By Jim Schutze
By Rachel Watts
By Lauren Drewes Daniels
By Anna Merlan
By Lee Escobedo
By Eric Nicholson
There was, for example, the time he represented Lee Harvey Oswald's widow in her quest to exhume her husband's body. A British author had come up with the rather unusual theory that a Soviet agent, not Oswald, was buried at Rose Hill Burial Park in Fort Worth. And though the Brit failed to get a judge to give him permission to check out his hunch, when Marina Oswald Porter subsequently took up the cause, her lawyer, Pezzulli, eventually got the go-ahead to dig.
Now that attracted some media attention.
Pezzulli says the whole 1981 episode was pretty unsavory. So much so that when he and the pathologists were standing around the metal gurney at Baylor University Medical Center surveying what was left of the man who had killed President John F. Kennedy, Pezzulli made the executive decision not to divulge all the gory details to the press. "I didn't want to gross anybody out," he says.
But what the heck. It has been 15 years. And, besides, it seems like a far more appropriate way to remember the guy.
"It was very bizarre," Pezzulli says. "The body was 80-percent skeletonized. You could literally reach over and scrape the flesh off his arm. It had turned to soap. We cut his head off at C-2--cervical vertebrae two--at the neck, so we could pull the jawbone out. All the nerves were still intact. Then we picked up all the teeth and glued the teeth back into his jaw with Elmer's Glue. So it was an Elmer's Glue deal."
Momentarily caught off guard by all this delicious, disgusting detail--this was, after all, coming from a lawyer, a typically cryptic breed--all I can think to ask next is: "So, how did it smell?"
"Oh, yeah," Pezzulli says. "It stunk." Then he thinks of something else. "His hair was still there. On a skeleton face."
But the strangest thing, Pezzulli says, was what was on one of Oswald's skeleton fingers. "He was wearing a ruby ring--a ruby stone." (Get it--ruby ring?) "Nobody knew why. I directed the pathologists not to discuss that. One story was that Marina put it on him. I never confirmed that, and I never asked."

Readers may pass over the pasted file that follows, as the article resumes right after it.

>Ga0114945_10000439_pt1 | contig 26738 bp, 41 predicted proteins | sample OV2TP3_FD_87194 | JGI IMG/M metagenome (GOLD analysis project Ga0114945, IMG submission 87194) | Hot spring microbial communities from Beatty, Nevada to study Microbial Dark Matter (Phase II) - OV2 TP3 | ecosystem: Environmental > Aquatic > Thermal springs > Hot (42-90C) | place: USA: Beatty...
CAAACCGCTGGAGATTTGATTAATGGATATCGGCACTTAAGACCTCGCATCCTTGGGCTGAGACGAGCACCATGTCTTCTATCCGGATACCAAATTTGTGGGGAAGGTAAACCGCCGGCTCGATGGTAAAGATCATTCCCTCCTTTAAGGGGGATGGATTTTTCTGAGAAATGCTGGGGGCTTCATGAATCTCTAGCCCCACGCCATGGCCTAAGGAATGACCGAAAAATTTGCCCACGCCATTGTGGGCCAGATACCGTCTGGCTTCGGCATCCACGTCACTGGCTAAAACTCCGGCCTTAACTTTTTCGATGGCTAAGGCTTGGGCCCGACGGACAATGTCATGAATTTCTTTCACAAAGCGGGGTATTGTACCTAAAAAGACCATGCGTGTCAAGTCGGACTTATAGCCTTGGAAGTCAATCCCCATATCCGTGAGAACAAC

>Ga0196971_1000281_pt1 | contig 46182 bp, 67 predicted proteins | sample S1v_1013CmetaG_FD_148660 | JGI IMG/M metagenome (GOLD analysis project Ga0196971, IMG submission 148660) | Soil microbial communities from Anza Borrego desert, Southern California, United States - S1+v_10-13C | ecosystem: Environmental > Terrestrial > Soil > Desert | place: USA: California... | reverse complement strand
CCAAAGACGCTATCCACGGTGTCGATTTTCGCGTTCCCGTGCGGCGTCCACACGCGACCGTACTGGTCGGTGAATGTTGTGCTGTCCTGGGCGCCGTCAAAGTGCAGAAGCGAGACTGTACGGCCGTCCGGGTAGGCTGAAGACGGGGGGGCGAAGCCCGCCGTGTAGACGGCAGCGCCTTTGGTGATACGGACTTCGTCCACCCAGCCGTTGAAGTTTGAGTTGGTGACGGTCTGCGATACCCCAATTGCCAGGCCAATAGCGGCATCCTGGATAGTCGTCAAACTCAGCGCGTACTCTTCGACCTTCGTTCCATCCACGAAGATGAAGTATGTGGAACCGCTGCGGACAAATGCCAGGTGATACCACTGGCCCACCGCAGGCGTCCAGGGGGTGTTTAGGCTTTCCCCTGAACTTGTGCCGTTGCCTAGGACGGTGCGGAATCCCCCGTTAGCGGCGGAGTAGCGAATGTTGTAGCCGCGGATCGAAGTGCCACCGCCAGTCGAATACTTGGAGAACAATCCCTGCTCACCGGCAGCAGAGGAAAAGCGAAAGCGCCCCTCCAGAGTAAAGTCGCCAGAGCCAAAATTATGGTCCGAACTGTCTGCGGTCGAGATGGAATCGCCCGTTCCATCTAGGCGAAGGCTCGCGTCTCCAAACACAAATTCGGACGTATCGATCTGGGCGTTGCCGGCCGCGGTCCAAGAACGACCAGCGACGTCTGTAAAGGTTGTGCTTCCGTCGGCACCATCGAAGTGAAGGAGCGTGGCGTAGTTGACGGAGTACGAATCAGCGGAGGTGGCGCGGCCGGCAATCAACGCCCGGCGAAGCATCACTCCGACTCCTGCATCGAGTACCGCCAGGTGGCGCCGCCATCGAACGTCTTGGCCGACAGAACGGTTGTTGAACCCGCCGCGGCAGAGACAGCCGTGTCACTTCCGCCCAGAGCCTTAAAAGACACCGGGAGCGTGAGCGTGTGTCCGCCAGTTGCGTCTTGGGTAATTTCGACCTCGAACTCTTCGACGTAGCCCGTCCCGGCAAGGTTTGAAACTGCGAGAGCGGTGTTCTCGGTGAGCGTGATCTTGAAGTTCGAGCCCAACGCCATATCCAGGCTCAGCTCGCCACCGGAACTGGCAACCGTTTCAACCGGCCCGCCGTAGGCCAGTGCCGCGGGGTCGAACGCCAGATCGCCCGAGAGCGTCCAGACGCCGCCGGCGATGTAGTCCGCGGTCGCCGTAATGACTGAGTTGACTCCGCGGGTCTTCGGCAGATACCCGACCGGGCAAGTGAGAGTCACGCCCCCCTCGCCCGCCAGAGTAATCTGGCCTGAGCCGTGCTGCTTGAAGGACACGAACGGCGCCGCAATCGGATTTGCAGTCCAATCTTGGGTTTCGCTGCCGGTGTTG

Well, considering all that--considering what NBC in New York could have been calling about--it's certainly understandable why Pezzulli considered it almost a big yawn that some TV producer was interested in talking to Walker Railey. (To be honest, I caught myself thinking, talking to Pezzulli last week, that if Railey is ever dug up posthumously, there will be no chance of finding hair atop that skeleton face.)
Pezzulli is the lawyer who--for no fee, he says--helped Railey get divorced, file for bankruptcy, and execute various other attempts to avoid the stiff $18-million default judgment that his former in-laws obtained against him in 1989 for maiming their daughter, they say, while trying to kill her. Since that endeavor is still ongoing, NBC folks figured correctly that they could find Railey through Pezzulli. When they got Pezzulli on the phone, they told him that Dateline NBC wanted to do one of its hourlong shows about Railey's criminal trial.
Yeah, that's right--that 3-year-old, rarely-talked-about-anymore criminal trial of our rarely-talked-about-anymore former Dallas preacher with the big-breast-and-blonde-hair fixation that eventually got him indicted for trying to murder his plain-Jane wife.
You remember the story: Railey was a rising religious star--pastor of the 5,000-member First United Methodist Church in downtown Dallas. Married to an accomplished organist, and the father of two young children, Railey seemed to have it all--until his wife, Peggy, was found nearly choked to death in the garage of the couple's northeast Dallas home in April 1987, leaving her in a persistent vegetative state that she will never recover from.
Railey quickly became the main suspect--particularly when it was revealed to police that at the time of the attack he was having a torrid love affair with a luscious local psychologist and minister's daughter named Lucy Papillon. Five years after the attack--after Railey had dumped his kids, divorced his wife, and moved to California, where Papillon also moved--he was indicted for attempted murder. But thanks to a tough case that was absolutely mangled by the Dallas County District Attorney's Office, Railey was acquitted in a trial in San Antonio in April 1993.
Ancient history--or so we thought.
Perhaps NBC was intrigued by that O.J. thing--you know, high-profile guys who get busted for brutalizing their wives and then get away with it. Or perhaps New York is simply three years behind the curve on our stock in trade in Texas: titillating tales about extremely twisted people. Or maybe--and this would be any Dallasite's first guess--Railey initiated the story because he simply needed a healthy dose of money, or attention, or both.
Well, it's none of the above.
New Yorkers apparently just think the story of Walker Railey is exceptionally fascinating and--lucky for them--the most fascinating person in it is inexplicably willing to vomit up the whole, sordid, sickening mess of raw sewage that is the Walker Railey story.